I have been serving in law enforcement for more than 36 years and my career is fast coming to an end. I am sad to say that I will likely be leaving this job very angry over the present state of affairs in America regarding an attitude that is developing concerning law enforcement in our country. I am overly troubled by the recent ambush attack and murders of police officers Rafael Ramos and Wenjian Liu in New York City, Alyn Beck and Igor Soldo in Las Vegas and Pennsylvania state trooper Bryon Dickson.
Since I began my police career I can’t remember the level of anti-police sentiments being this high. Protesters recently were chanting in the Murray Hill neighborhood of New York City “What do we want? Dead cops. When do we want them? Now!” Really? Is that what our society in general wants? The media is hammering us with stories every night about anti-police protests across the country. It is not a good time to be serving in law enforcement.
Who is responsible for this behavior? Politicians, religious leaders and prominent society members have made inflammatory statements regarding race relations and the police. Al Sharpton, Charlie Rangel and President Obama all have issued statements that may have been perceived to be responsible for fanning the flames of antagonism toward the law enforcement community. This appears to be some attempt at creating an “us vs. them” mentality of police vs. the citizenry. I don’t know any police officer who took this job with that mentality. Maybe the mentality was good guys vs. bad guys. Most officers came on the job with the idea of serving the public, keeping citizens safe and putting the “bad guy” where he belongs: in jail.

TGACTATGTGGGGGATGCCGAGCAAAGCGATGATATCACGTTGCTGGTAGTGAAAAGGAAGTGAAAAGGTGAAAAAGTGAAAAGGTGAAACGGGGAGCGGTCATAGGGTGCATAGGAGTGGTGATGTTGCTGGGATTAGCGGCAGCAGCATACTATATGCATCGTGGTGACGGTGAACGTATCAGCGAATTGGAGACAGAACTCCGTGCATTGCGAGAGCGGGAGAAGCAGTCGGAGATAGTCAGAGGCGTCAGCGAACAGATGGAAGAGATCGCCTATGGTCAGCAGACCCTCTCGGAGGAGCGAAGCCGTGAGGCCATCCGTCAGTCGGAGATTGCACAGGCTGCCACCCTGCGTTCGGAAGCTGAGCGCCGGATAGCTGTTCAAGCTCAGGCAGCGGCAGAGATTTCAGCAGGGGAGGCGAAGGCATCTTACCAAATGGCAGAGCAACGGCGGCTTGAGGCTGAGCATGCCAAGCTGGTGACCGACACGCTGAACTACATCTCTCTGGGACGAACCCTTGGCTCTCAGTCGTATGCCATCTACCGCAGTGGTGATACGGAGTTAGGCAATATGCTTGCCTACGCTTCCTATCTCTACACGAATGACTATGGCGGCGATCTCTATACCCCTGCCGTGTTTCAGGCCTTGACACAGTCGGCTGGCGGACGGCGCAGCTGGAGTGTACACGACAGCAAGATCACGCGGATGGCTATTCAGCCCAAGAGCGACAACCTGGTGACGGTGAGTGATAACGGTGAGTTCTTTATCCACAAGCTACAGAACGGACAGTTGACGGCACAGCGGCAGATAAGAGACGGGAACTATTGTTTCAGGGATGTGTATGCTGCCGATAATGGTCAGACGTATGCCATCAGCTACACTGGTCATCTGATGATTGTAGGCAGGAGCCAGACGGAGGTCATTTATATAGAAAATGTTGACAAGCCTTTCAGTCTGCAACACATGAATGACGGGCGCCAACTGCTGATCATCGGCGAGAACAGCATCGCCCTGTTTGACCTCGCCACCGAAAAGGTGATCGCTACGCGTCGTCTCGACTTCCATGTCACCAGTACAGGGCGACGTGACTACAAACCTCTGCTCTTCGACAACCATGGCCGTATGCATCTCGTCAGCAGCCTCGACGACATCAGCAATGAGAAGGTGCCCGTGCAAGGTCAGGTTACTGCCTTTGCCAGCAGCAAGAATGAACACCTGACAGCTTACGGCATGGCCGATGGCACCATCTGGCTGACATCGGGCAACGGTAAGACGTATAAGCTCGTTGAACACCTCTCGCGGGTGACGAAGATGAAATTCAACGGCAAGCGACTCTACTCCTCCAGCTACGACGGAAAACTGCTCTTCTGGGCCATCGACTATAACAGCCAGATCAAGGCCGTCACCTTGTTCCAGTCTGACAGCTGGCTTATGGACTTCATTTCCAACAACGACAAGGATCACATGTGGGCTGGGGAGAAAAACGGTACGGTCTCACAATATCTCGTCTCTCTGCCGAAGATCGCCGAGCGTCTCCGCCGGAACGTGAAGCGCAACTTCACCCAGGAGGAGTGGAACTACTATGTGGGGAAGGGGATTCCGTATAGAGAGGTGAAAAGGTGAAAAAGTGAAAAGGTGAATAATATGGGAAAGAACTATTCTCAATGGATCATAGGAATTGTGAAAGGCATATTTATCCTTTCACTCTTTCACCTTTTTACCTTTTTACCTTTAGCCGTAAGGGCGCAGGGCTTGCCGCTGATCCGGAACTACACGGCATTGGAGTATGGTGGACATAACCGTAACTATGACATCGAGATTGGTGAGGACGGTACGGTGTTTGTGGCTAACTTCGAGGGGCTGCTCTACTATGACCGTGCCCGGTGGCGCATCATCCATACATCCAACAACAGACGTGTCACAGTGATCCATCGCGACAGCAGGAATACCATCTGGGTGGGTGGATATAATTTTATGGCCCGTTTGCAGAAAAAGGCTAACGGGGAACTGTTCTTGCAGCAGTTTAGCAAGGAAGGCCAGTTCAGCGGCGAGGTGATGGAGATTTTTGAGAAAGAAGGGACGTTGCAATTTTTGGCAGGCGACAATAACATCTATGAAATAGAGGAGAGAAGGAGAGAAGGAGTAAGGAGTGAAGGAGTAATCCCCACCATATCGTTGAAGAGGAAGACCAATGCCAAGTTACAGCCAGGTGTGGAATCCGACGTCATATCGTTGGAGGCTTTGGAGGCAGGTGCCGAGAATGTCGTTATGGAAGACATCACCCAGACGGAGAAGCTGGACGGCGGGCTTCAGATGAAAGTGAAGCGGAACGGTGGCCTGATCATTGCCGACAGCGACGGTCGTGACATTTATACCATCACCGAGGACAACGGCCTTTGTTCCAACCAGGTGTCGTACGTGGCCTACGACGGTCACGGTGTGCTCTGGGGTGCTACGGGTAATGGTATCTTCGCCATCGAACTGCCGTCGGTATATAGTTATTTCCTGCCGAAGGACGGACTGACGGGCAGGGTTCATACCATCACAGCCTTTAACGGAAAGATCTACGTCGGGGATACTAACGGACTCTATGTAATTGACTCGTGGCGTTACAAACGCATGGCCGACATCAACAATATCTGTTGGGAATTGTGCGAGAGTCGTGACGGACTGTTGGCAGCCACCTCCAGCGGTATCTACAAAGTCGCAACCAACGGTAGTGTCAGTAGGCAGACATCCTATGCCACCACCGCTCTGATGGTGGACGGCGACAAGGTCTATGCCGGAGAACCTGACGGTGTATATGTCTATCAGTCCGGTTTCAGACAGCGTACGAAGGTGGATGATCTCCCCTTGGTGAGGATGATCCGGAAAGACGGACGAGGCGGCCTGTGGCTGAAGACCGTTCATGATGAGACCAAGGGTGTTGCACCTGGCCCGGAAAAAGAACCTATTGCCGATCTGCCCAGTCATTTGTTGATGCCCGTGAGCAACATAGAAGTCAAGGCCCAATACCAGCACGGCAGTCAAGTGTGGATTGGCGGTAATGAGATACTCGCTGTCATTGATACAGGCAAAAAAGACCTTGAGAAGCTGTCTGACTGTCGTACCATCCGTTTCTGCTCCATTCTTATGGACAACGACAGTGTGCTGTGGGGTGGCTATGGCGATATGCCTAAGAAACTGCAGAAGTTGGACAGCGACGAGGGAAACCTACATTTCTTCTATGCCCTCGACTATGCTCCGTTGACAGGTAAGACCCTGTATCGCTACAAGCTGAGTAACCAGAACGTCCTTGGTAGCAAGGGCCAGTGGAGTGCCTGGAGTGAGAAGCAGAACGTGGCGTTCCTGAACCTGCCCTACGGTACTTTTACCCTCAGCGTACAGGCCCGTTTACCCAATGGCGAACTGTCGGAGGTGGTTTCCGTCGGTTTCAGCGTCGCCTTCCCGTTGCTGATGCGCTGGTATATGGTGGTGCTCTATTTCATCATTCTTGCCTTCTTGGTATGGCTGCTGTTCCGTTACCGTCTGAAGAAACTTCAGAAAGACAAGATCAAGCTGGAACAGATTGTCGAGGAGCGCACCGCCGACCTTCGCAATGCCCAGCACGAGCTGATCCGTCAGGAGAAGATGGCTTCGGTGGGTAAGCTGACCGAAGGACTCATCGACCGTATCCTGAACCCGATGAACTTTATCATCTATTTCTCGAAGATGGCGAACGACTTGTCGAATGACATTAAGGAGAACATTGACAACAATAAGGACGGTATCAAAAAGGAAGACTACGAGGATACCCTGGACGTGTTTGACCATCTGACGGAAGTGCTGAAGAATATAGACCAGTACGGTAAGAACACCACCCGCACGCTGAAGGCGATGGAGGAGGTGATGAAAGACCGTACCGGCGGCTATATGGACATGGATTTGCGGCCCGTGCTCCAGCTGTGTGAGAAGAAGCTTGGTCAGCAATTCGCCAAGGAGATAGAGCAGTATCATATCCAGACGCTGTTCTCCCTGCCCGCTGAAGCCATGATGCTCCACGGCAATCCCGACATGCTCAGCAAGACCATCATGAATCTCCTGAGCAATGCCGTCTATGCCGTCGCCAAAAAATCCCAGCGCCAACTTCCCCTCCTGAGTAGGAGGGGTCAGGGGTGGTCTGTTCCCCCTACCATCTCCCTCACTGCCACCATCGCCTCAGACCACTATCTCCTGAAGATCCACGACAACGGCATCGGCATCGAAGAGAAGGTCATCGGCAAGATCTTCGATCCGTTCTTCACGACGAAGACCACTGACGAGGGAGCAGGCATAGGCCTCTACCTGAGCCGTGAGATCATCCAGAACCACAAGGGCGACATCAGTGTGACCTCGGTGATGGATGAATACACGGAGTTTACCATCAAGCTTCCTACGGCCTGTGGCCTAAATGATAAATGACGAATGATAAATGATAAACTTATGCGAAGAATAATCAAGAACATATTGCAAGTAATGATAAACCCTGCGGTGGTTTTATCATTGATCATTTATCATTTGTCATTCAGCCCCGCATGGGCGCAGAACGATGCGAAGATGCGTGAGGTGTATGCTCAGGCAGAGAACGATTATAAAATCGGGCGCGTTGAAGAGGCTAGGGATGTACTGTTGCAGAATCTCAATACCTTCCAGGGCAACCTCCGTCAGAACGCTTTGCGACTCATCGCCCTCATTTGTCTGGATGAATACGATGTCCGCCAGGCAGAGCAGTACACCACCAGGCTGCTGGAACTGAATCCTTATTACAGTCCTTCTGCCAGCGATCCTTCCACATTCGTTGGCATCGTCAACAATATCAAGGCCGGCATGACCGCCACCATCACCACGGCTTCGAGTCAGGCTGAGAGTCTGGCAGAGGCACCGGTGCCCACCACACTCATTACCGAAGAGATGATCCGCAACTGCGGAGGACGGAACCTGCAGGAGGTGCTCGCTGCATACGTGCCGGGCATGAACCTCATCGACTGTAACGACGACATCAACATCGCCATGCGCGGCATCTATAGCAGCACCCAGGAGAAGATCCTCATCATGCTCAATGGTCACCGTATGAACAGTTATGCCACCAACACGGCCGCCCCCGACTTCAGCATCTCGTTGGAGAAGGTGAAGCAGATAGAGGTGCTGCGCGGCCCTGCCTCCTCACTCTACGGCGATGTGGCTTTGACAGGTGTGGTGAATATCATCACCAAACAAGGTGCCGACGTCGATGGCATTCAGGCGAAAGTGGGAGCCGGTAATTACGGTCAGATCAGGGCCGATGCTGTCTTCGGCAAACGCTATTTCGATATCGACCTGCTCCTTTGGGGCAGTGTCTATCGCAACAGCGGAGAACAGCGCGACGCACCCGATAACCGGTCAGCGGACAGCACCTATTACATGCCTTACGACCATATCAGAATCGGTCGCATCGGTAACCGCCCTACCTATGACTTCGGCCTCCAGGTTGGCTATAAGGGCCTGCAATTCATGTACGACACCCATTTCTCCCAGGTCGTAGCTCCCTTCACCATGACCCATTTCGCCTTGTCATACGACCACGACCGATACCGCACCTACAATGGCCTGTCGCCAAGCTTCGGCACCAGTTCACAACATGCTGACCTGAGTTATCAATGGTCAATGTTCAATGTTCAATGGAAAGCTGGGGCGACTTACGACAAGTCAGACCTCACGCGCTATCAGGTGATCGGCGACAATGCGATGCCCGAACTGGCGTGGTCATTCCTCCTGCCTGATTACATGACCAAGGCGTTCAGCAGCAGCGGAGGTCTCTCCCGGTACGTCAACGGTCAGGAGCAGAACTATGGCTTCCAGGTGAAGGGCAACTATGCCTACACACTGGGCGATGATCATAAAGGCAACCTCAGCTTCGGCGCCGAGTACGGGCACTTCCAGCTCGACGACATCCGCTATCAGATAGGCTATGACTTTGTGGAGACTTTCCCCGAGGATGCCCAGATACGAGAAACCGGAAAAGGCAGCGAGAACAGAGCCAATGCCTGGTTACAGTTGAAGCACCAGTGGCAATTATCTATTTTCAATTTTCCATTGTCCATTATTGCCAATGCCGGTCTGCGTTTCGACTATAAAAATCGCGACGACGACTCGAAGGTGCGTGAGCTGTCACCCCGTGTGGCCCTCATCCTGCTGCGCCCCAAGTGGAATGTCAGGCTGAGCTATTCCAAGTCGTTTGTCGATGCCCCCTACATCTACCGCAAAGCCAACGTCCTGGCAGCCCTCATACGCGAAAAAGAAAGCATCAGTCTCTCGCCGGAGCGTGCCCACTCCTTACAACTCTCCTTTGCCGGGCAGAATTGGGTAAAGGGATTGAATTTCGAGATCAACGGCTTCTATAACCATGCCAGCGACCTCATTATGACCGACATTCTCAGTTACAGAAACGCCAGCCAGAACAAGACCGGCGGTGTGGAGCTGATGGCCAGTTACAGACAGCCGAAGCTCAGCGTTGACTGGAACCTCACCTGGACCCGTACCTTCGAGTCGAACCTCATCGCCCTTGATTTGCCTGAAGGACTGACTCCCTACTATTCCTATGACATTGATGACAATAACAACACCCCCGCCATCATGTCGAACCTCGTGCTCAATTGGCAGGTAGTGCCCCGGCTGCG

Police officers are used to being in control of dangerous situations. They are usually highly trained to handle any type of situation. However, officers typically encounter suspects or offenders who have no respect for authority, let alone police officers. The suspect is determined to make the police/suspect encounter as caustic as it can possibly be. Most police officers will easily recall a story about some person they encountered for a minor law violation who acted in such an unreasonable manner that the officer was forced to arrest that person. The officer will tell you that when he originally encountered that person his purpose was simply to investigate the situation, warn the person about their activity, document the stop and send the offender on their way with a discretionary warning. Recently the high profile cases in Ferguson, Mo., and New York City are examples of defiance exhibited toward the police officers who encountered these suspects. Maybe if these law breakers, who eventually died at the hands of police officers, simply followed the verbal commands of the involved officers, they would still be alive today. When did it become OK to defy law officers because you simply don’t like to follow the morals, norms and values of a decent society? You have no right to resist a lawful arrest of a police officer. Where did respect for authority go? Where did common sense flee to? Common sense apparently is not so common anymore.